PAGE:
ED must fix liquidity crisis

HARARE - While we condemn in the strongest sense the bombing — it is totally unacceptable and regrettable — at a Zanu PF rally at White City Stadium in Bulawayo last Saturday, President Emmerson Mnangagwa’s administration and the nation at large need not lose sight and focus on the myriad problems bedevilling Zimbabwe.

Of note is the intensifying liquidity crisis.

The deepening crisis, which started way back during deposed president Robert Mugabe’s time, needs urgent attention.

So bad has the situation become that the parallel market is now charging shocking rates as high as US$1/$1,70 bond notes for transfers, as desperate companies and individuals flock to the illegal traders to access the highly sought-after foreign currency and cash.

The rates are totally incredible and scary.

They point to a repeat of the 2006-8 crisis when the local currency — bearer cheques, which had been introduced by the Reserve Bank of Zimbabwe (RBZ) to curb a crippling liquidity crisis — back then traded at record rates way above US$1/$1 000. 

But the biggest blow from today’s liquidity crisis has been the steep rise in the prices of basic commodities.

As the parallel market foreign currency rates rise by the day, driven by the increasing demand of the hard currency, prices of basic commodities have gone up.

While the central bank — which has promised that the just-ended 2018 tobacco selling season would ease the cash crisis, but is yet to be seen — is struggling to allocate enough foreign currency, desperate companies have turned to the parallel market where they are charged punitively steep rates.

This has grossly increased their production costs, a burden being pushed on to the hapless ordinary Zimbabweans, who are now increasingly failing to afford basics such as bread and soap, and even a single decent meal a day. It is causing untold suffering. The prices of basics are rising to levels beyond the reach of many.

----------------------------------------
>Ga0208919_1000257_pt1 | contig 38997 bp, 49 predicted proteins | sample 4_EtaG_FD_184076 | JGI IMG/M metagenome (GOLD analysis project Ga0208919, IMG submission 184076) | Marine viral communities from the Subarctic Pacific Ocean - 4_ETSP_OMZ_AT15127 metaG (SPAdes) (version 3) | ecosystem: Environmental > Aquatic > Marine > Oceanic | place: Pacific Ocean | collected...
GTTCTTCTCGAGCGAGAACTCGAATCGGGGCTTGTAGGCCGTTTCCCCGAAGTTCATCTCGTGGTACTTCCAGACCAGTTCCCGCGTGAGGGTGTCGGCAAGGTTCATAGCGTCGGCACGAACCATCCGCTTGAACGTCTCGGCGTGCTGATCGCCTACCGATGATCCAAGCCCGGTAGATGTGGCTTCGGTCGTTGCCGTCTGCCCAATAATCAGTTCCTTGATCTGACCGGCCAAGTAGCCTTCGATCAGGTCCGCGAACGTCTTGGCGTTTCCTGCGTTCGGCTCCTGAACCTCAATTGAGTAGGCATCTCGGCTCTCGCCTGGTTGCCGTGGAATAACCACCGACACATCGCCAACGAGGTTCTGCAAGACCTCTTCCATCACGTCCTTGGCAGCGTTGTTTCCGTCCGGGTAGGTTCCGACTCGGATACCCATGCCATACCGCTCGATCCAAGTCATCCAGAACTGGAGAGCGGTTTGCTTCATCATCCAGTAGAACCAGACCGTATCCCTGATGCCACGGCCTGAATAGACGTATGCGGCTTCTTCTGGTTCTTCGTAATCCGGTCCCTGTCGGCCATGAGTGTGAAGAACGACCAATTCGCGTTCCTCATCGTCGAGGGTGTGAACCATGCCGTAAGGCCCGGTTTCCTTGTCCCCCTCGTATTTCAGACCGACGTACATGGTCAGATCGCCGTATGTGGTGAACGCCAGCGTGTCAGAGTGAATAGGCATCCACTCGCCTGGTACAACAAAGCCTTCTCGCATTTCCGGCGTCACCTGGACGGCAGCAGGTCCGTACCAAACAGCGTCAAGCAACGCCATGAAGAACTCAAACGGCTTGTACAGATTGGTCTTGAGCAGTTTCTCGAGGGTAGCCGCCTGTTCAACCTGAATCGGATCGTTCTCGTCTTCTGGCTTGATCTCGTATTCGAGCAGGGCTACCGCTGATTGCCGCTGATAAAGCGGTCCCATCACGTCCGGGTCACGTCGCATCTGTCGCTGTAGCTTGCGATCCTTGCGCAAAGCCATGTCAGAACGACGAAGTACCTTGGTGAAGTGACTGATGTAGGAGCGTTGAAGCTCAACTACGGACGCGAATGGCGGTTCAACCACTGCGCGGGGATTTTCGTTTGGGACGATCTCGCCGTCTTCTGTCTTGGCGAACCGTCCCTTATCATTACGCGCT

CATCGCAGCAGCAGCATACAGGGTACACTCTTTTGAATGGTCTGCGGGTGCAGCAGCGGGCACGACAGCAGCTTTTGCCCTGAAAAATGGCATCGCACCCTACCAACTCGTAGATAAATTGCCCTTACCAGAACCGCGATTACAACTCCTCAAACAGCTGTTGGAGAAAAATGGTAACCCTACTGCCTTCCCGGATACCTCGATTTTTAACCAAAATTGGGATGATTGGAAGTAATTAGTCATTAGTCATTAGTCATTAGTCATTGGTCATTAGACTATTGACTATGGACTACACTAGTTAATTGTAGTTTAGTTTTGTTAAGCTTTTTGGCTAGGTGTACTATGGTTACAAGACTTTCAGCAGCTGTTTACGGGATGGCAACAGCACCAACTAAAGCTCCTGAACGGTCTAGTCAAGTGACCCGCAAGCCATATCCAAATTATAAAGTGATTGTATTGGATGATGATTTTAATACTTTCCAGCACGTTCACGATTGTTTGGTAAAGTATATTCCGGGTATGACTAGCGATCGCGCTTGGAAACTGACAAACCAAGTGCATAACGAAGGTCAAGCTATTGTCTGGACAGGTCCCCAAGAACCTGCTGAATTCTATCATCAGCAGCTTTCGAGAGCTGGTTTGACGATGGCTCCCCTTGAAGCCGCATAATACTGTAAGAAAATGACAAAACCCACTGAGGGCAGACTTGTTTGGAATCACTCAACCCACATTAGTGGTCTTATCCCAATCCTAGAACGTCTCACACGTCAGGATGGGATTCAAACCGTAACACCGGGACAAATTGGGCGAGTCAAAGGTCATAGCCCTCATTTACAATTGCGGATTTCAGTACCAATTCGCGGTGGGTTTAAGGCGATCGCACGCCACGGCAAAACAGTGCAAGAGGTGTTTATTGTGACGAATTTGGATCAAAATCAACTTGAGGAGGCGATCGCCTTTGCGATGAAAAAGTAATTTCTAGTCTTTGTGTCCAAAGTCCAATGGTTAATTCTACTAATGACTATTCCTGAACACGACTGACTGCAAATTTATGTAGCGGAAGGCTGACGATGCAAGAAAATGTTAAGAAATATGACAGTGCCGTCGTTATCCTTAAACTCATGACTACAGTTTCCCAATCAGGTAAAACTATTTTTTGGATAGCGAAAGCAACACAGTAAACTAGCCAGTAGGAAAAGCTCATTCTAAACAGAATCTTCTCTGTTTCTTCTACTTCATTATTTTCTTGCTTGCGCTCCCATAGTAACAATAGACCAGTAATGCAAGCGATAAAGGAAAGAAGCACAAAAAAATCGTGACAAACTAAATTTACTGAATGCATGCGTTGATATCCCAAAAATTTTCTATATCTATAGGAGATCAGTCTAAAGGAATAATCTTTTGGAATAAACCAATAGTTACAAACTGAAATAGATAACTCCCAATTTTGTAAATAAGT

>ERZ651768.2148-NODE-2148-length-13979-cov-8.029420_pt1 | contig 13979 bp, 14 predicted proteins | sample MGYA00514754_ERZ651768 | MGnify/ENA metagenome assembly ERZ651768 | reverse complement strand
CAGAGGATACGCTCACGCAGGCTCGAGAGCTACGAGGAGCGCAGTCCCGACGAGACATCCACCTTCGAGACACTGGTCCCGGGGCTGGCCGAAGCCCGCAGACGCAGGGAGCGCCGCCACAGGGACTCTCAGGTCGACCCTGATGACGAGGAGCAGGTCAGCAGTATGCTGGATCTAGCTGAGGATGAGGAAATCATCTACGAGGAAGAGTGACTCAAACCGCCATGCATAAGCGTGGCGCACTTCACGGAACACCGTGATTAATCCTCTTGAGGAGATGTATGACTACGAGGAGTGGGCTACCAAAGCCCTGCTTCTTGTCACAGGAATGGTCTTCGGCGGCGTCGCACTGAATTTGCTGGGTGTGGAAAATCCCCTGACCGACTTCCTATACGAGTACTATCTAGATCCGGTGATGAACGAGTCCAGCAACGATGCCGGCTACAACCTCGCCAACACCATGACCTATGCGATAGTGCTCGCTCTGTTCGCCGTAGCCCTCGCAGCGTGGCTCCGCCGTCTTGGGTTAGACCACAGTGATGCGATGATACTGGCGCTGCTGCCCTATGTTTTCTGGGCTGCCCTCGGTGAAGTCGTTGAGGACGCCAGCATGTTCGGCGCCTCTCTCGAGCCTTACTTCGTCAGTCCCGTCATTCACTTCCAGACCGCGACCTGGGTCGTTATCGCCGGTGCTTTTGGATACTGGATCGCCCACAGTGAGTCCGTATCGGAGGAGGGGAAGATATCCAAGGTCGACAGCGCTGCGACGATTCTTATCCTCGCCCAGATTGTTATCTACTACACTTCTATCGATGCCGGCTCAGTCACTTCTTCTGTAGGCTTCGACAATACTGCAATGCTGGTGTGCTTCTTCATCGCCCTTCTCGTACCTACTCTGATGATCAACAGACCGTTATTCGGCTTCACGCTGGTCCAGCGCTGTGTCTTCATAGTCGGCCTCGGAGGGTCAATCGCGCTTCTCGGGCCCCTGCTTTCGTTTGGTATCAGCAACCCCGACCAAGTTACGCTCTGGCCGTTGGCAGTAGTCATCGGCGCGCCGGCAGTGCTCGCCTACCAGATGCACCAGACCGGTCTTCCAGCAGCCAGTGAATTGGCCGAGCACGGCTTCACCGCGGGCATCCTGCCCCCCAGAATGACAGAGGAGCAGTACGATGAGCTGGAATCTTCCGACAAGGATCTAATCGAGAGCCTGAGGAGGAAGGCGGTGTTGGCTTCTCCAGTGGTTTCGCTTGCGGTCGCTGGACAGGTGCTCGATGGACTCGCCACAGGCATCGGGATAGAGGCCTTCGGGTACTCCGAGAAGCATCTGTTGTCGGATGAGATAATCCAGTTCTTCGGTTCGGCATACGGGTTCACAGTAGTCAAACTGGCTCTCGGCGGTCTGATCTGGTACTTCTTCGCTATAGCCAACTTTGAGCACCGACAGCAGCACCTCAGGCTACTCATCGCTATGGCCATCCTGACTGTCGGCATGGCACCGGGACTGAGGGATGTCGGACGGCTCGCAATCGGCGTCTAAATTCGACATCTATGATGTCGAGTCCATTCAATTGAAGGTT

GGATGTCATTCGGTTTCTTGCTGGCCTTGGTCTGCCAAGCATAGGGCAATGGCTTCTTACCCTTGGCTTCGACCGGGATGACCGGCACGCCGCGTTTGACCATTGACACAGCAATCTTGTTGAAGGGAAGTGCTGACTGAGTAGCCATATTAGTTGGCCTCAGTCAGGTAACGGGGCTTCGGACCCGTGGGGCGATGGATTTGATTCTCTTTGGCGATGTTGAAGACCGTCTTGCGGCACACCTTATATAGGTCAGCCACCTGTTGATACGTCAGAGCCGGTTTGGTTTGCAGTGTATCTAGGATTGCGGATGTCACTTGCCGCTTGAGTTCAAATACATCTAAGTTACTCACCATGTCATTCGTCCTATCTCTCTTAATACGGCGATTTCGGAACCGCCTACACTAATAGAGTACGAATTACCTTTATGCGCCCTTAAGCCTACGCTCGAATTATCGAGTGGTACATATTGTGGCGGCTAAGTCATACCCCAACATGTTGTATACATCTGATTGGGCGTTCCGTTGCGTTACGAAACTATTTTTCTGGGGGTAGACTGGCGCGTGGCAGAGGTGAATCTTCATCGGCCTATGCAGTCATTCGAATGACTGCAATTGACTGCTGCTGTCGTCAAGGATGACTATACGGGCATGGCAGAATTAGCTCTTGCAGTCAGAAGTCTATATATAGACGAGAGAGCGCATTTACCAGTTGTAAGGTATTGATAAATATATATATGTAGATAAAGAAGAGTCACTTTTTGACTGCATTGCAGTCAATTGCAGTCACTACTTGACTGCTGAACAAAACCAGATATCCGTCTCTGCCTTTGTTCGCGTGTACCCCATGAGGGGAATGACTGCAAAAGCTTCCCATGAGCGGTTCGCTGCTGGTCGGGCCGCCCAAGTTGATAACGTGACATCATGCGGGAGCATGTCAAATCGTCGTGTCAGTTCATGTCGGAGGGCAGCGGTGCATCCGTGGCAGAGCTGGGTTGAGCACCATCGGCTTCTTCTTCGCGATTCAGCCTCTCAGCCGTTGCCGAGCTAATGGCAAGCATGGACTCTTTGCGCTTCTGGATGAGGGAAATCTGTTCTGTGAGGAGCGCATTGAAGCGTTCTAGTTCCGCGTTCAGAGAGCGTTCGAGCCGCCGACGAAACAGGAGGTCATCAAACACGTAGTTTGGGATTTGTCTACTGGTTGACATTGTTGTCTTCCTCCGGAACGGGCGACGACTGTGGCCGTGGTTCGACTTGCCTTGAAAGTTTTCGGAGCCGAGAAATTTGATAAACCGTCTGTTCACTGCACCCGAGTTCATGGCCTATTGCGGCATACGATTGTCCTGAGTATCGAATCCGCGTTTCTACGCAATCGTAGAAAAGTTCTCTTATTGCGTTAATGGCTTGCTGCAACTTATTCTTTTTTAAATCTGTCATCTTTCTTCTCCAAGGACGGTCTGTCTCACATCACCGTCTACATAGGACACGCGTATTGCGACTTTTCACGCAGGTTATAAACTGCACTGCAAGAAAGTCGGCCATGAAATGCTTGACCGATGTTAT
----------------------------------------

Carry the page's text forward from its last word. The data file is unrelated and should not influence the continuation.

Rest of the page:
While the adamant authorities may insist the bond notes — a unique currency introduced to curb the liquidity crisis, just like the bearer cheques — have been a success, all the happenings on the ground prove a monumental failure.

The bond notes have significantly lost value against the United States dollar. And at this rate, it will crash and get messier.

Rather than hap on and on that Zimbabwe is open for business, Mnangagwa ought to fix this crisis.

To many, Zimbabwe is not yet open for business — nothing has changed since Mugabe’s departure.

The going has got even tougher, some may say.

Comments (1)

ED is a product of the same corrupt, economically illiterate and arrogant Zanu PF, which created the problems the country is now facing. He has neither the ability no the will to fight the very same corruption he created.

Ken Sharpe - 3 July 2018

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